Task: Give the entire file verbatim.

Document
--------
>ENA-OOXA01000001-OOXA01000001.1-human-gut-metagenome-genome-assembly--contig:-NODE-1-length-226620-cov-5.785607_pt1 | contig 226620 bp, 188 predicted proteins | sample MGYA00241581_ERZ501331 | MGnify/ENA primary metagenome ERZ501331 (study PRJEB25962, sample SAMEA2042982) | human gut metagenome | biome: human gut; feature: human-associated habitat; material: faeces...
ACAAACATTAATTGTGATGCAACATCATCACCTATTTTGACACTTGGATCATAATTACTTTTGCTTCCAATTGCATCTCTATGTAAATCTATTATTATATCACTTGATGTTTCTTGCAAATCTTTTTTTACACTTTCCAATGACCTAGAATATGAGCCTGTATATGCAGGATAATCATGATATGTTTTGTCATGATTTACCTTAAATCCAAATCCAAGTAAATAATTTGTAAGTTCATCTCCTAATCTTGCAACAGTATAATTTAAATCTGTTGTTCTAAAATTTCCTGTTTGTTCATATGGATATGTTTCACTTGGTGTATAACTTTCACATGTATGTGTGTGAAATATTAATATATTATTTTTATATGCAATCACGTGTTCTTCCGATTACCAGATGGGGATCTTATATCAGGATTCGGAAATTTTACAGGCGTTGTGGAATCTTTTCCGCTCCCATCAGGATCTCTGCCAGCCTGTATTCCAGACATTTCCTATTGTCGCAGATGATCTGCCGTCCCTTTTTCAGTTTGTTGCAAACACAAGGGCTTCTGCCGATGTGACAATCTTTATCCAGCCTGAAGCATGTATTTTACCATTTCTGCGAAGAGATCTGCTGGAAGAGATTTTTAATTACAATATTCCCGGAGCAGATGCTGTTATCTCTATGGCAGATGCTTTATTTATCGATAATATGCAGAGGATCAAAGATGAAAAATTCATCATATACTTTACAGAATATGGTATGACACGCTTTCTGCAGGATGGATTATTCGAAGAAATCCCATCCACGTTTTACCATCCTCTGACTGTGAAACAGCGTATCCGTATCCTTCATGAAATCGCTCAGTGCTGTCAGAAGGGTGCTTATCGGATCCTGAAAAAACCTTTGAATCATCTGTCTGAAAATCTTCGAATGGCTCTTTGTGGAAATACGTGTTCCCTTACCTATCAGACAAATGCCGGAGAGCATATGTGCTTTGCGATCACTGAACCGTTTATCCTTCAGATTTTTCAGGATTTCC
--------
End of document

>ENA-OOXA01000001-OOXA01000001.1-human-gut-metagenome-genome-assembly--contig:-NODE-1-length-226620-cov-5.785607_pt1 | contig 226620 bp, 188 predicted proteins | sample MGYA00241581_ERZ501331 | MGnify/ENA primary metagenome ERZ501331 (study PRJEB25962, sample SAMEA2042982) | human gut metagenome | biome: human gut; feature: human-associated habitat; material: faeces...
ACAAACATTAATTGTGATGCAACATCATCACCTATTTTGACACTTGGATCATAATTACTTTTGCTTCCAATTGCATCTCTATGTAAATCTATTATTATATCACTTGATGTTTCTTGCAAATCTTTTTTTACACTTTCCAATGACCTAGAATATGAGCCTGTATATGCAGGATAATCATGATATGTTTTGTCATGATTTACCTTAAATCCAAATCCAAGTAAATAATTTGTAAGTTCATCTCCTAATCTTGCAACAGTATAATTTAAATCTGTTGTTCTAAAATTTCCTGTTTGTTCATATGGATATGTTTCACTTGGTGTATAACTTTCACATGTATGTGTGTGAAATATTAATATATTATTTTTATATGCAATCACGTGTTCTTCCGATTACCAGATGGGGATCTTATATCAGGATTCGGAAATTTTACAGGCGTTGTGGAATCTTTTCCGCTCCCATCAGGATCTCTGCCAGCCTGTATTCCAGACATTTCCTATTGTCGCAGATGATCTGCCGTCCCTTTTTCAGTTTGTTGCAAACACAAGGGCTTCTGCCGATGTGACAATCTTTATCCAGCCTGAAGCATGTATTTTACCATTTCTGCGAAGAGATCTGCTGGAAGAGATTTTTAATTACAATATTCCCGGAGCAGATGCTGTTATCTCTATGGCAGATGCTTTATTTATCGATAATATGCAGAGGATCAAAGATGAAAAATTCATCATATACTTTACAGAATATGGTATGACACGCTTTCTGCAGGATGGATTATTCGAAGAAATCCCATCCACGTTTTACCATCCTCTGACTGTGAAACAGCGTATCCGTATCCTTCATGAAATCGCTCAGTGCTGTCAGAAGGGTGCTTATCGGATCCTGAAAAAACCTTTGAATCATCTGTCTGAAAATCTTCGAATGGCTCTTTGTGGAAATACGTGTTCCCTTACCTATCAGACAAATGCCGGAGAGCATATGTGCTTTGCGATCACTGAACCGTTTATCCTTCAGATTTTTCAGGATTTCC